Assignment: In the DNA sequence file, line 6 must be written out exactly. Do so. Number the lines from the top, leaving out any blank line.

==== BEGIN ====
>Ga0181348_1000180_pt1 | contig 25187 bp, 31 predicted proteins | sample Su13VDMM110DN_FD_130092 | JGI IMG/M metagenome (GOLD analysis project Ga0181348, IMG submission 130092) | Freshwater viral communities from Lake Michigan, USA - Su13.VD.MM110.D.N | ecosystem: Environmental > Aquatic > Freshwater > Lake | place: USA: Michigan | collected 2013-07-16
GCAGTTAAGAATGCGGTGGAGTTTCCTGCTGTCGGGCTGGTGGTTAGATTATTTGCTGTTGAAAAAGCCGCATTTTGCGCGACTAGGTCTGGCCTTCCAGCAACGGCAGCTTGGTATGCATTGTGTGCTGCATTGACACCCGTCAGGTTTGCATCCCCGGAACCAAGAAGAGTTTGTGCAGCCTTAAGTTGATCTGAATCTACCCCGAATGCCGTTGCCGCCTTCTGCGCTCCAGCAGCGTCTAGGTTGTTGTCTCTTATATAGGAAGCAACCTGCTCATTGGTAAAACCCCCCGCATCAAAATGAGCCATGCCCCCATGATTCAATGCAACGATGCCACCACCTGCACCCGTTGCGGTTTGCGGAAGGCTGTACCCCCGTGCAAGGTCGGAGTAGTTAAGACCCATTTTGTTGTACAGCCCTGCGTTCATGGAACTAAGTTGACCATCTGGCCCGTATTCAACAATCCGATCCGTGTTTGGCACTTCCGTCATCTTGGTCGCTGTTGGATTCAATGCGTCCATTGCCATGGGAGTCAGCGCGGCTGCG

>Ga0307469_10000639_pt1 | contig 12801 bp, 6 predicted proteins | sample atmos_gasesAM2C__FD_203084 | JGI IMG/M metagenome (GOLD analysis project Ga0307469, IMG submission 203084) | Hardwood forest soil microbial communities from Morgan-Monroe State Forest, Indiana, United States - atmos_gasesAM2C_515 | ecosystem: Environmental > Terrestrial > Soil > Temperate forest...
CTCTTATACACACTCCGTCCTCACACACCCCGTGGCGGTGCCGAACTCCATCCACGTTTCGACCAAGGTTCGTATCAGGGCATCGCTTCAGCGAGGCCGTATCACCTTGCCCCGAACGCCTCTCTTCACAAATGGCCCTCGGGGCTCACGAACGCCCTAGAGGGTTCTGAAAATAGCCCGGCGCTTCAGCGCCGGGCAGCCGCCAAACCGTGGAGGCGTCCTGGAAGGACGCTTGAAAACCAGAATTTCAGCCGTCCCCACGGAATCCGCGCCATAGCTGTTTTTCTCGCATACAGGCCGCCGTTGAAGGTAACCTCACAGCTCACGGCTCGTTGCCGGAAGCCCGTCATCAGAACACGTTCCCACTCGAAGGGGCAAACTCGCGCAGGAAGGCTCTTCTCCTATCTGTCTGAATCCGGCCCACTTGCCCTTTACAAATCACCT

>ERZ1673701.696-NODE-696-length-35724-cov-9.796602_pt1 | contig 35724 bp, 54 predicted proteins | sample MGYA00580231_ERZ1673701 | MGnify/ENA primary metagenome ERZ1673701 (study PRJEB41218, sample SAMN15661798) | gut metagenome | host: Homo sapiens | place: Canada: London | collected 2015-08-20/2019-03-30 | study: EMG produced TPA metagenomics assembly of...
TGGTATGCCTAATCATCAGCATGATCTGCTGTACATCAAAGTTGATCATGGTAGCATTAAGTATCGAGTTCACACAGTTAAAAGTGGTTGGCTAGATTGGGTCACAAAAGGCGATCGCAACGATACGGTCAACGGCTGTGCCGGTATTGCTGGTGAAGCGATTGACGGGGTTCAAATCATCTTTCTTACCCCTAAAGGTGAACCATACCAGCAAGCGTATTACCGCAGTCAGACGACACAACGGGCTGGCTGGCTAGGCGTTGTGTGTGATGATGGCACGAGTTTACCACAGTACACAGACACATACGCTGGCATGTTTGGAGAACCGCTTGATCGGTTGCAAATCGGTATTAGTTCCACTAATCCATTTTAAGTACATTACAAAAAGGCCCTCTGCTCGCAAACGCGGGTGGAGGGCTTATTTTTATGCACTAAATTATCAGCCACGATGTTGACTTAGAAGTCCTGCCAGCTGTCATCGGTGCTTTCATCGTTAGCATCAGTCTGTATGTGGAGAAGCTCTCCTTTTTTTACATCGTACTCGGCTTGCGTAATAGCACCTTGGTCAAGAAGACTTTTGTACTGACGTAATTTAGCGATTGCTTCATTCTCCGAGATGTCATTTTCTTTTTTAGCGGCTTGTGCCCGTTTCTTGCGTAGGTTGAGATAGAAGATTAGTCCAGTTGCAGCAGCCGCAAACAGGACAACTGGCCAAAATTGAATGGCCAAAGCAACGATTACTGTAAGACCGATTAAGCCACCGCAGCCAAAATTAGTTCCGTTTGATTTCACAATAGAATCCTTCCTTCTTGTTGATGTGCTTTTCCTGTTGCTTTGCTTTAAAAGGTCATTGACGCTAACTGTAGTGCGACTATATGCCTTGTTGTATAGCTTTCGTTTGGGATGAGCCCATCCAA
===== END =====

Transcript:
TGGTATGCCTAATCATCAGCATGATCTGCTGTACATCAAAGTTGATCATGGTAGCATTAAGTATCGAGTTCACACAGTTAAAAGTGGTTGGCTAGATTGGGTCACAAAAGGCGATCGCAACGATACGGTCAACGGCTGTGCCGGTATTGCTGGTGAAGCGATTGACGGGGTTCAAATCATCTTTCTTACCCCTAAAGGTGAACCATACCAGCAAGCGTATTACCGCAGTCAGACGACACAACGGGCTGGCTGGCTAGGCGTTGTGTGTGATGATGGCACGAGTTTACCACAGTACACAGACACATACGCTGGCATGTTTGGAGAACCGCTTGATCGGTTGCAAATCGGTATTAGTTCCACTAATCCATTTTAAGTACATTACAAAAAGGCCCTCTGCTCGCAAACGCGGGTGGAGGGCTTATTTTTATGCACTAAATTATCAGCCACGATGTTGACTTAGAAGTCCTGCCAGCTGTCATCGGTGCTTTCATCGTTAGCATCAGTCTGTATGTGGAGAAGCTCTCCTTTTTTTACATCGTACTCGGCTTGCGTAATAGCACCTTGGTCAAGAAGACTTTTGTACTGACGTAATTTAGCGATTGCTTCATTCTCCGAGATGTCATTTTCTTTTTTAGCGGCTTGTGCCCGTTTCTTGCGTAGGTTGAGATAGAAGATTAGTCCAGTTGCAGCAGCCGCAAACAGGACAACTGGCCAAAATTGAATGGCCAAAGCAACGATTACTGTAAGACCGATTAAGCCACCGCAGCCAAAATTAGTTCCGTTTGATTTCACAATAGAATCCTTCCTTCTTGTTGATGTGCTTTTCCTGTTGCTTTGCTTTAAAAGGTCATTGACGCTAACTGTAGTGCGACTATATGCCTTGTTGTATAGCTTTCGTTTGGGATGAGCCCATCCAA